A System of Structure & Achievement

When students enter the program, “normal, everyday” privileges and “distractions” are removed. These include watching TV, listening to thier choice of music, as well as talking to friends. Some of these privileges are earned back through appropriate behavior and therapeutic progress. Natural and logical consequences that are principle based are used as teaching opportunities and to help students recognize ineffective or inappropriate behavior.

Multiple studies provide indicate that major behavioral change involves progression through 5 phases – pre-contemplation, contemplation, preparation, action and maintenance (Prochaska & DiClemente, 1986; Prochaska & DiClemente, 1992).

Each stage (Awareness, Discovery, Responsibility, Leadership and Integrity) of progress at Turnabout / Stillwater Academy is designed to help students advance through these 5 important phases of change. This approach not only helps lead to real, lasting, improvement, it also allows us to tailor therapeutic care for each student based on his or her specific needs.

Stages of Progress

Turnabout students move through each stage based on their own readiness/willingness to change and grow. Specific goals for each teen may vary considerably, depending on the student’s issues. Adapting to each student’s needs is part of the process our staff goes through in tailoring treatment.

The following is a brief description of each stage of change:

Safety (Pre-Contemplation)

Most students enter the program in the pre-contemplation stage of change. Students at this stage are not ready for change. In fact, they may not even be aware that they have a problem. Families, teachers, and friends however, are well aware that they have problems. Students at this stage typically feel coerced into change.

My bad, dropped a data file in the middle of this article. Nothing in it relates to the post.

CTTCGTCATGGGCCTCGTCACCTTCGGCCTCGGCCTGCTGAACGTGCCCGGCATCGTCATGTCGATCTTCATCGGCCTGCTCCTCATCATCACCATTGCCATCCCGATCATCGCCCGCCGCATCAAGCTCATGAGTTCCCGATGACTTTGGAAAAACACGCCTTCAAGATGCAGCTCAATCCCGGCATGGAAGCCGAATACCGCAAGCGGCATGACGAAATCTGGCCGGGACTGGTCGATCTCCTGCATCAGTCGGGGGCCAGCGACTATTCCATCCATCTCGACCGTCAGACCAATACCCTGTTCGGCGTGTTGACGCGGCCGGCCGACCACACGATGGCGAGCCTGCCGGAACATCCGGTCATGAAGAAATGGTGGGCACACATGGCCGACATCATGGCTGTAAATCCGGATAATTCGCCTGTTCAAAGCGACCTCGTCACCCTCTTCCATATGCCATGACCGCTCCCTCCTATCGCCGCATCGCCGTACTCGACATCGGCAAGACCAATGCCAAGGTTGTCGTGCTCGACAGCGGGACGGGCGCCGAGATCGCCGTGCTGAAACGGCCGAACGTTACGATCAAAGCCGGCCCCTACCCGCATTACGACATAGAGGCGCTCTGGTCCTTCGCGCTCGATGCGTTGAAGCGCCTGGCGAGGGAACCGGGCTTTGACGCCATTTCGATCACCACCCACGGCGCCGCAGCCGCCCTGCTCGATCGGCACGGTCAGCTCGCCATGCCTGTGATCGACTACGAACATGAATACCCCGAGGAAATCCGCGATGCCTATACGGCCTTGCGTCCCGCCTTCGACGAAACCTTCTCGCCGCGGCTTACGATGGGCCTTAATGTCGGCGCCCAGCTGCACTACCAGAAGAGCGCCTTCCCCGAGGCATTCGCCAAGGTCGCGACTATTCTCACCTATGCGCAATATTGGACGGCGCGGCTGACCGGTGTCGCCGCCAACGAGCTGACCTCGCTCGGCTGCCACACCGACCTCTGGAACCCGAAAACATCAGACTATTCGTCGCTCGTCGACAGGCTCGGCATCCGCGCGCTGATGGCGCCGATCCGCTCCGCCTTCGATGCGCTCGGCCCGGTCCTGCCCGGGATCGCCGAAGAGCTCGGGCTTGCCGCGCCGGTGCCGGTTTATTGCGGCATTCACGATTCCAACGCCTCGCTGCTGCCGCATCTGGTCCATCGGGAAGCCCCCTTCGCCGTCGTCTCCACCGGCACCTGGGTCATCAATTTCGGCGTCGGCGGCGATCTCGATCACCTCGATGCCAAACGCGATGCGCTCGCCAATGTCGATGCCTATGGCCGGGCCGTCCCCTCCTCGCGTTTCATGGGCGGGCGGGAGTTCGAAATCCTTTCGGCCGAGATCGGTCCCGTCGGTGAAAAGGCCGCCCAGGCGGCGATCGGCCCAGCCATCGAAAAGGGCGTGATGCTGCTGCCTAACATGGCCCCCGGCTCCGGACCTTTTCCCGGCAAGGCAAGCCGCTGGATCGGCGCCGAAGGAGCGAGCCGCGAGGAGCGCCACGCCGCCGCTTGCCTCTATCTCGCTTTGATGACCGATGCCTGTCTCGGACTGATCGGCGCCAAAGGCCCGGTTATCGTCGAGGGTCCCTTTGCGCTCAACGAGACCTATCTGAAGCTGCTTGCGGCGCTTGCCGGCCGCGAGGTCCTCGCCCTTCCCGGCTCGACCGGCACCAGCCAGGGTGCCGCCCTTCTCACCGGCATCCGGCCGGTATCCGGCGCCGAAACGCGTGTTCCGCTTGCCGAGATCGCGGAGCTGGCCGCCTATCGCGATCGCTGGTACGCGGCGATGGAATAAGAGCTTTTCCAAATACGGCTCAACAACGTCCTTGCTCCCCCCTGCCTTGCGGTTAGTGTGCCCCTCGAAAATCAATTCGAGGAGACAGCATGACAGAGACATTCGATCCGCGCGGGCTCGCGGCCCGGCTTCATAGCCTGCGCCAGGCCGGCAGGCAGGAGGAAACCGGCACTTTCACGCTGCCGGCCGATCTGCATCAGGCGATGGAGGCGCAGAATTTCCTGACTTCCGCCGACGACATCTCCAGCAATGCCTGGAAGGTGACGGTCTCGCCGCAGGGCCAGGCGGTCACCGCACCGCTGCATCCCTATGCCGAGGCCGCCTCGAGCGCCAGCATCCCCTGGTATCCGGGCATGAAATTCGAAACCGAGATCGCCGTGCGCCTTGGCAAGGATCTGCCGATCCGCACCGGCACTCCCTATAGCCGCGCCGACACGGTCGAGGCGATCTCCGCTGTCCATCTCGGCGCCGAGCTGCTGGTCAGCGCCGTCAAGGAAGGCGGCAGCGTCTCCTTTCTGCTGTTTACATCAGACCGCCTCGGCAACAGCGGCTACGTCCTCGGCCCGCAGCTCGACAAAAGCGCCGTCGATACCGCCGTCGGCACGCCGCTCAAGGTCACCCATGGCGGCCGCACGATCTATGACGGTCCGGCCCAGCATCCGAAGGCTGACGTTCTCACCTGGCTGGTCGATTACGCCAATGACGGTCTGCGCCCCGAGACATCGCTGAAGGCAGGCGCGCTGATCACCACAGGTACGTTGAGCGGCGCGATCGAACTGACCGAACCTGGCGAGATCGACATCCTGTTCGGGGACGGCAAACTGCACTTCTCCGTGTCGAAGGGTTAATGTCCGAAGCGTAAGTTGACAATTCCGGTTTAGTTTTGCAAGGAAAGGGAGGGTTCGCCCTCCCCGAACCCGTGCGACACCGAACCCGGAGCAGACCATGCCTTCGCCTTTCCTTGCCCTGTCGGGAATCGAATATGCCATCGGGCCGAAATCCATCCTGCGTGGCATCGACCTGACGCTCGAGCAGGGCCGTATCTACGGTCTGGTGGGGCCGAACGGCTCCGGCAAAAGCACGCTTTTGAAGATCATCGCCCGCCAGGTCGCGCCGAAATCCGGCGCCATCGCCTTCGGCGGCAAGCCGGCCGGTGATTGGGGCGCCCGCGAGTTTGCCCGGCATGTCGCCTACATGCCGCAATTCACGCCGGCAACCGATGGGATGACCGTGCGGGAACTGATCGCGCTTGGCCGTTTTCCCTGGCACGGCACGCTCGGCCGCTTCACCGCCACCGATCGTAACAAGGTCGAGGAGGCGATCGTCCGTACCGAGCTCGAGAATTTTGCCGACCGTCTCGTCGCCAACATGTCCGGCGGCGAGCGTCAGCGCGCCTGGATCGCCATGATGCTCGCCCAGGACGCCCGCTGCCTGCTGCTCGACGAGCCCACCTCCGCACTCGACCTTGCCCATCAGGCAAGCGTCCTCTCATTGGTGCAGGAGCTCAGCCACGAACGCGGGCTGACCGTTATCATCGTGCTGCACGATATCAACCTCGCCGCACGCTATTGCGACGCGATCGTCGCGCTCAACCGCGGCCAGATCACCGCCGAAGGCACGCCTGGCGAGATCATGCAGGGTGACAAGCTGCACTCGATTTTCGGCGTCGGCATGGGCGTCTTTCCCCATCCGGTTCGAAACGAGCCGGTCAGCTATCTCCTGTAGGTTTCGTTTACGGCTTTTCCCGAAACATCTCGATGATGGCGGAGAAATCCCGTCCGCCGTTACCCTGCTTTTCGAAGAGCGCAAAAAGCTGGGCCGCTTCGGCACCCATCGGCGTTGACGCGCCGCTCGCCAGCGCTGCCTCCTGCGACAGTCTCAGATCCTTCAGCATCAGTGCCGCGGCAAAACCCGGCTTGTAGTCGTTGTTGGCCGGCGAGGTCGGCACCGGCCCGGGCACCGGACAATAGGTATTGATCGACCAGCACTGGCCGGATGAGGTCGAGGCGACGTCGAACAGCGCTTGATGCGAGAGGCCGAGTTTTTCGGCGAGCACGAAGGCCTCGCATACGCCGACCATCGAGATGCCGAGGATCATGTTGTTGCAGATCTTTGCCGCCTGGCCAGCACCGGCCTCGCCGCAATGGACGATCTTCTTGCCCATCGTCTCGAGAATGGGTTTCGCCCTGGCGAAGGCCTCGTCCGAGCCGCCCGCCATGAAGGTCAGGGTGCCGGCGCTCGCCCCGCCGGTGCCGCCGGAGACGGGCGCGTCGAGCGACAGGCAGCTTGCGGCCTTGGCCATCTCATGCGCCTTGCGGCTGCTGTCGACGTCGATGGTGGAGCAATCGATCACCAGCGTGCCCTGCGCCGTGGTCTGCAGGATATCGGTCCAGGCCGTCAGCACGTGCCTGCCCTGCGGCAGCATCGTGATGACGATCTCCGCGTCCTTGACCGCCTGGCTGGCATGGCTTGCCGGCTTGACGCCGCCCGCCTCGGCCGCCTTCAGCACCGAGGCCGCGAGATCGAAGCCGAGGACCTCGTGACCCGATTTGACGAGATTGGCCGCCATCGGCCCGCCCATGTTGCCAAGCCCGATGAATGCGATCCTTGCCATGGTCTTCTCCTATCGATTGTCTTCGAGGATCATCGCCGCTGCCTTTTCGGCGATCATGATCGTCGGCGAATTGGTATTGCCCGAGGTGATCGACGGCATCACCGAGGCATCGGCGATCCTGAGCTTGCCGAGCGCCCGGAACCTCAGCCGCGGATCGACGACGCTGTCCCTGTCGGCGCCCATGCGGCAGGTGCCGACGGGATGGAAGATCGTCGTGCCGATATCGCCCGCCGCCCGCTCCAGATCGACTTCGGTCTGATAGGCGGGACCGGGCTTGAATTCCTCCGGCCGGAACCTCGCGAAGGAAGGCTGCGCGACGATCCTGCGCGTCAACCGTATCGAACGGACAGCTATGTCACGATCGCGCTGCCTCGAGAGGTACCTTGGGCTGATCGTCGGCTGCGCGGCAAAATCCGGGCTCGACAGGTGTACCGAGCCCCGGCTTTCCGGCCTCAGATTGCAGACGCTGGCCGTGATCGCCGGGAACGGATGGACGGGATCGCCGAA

They may demonstrate change as long as the pressure is on. Once the pressure is off, however, they will quickly return to old behaviors. Resistance to recognizing or modifying a problem is the hallmark of this stage. Students entering the program are asked to demonstrate appropriate levels of trustworthy behavior.

During this stage, students write letters to their parents but will have no contact with friends. Turnabout’s Parent Connection provides parents with a quick an easy way to write their students as often as they’d like. Some hallmarks of students in the Safety stage of change include:

  • The student is not ready for change or even aware of a need for change.
  • Students will typically act defensively or offer passive compliance at this stage (“I don’t need to be here”, “My parents are the one with the problem”)
  • Students may feel overwhelmed by the prospect of being in a program and what it will really take to change.
  • Students will run through their repertoire of coping strategies such as anger, manipulation, withdrawal, etc.
  • Students are invited to be safe. They are expected to learn the norms/routines of the program, and learn the group process.
  • Students begin to identify: what behaviors have gotten them to this point, thinking errors, strengths and how to get support.

Awareness (Pre-Contemplation and Contemplation)

Discovery (Preparation)

Responsibility (Action)

Leadership (Action, Maintenance)

Integrity (Maintenance)

Turnabout Stillwater Academy: Level System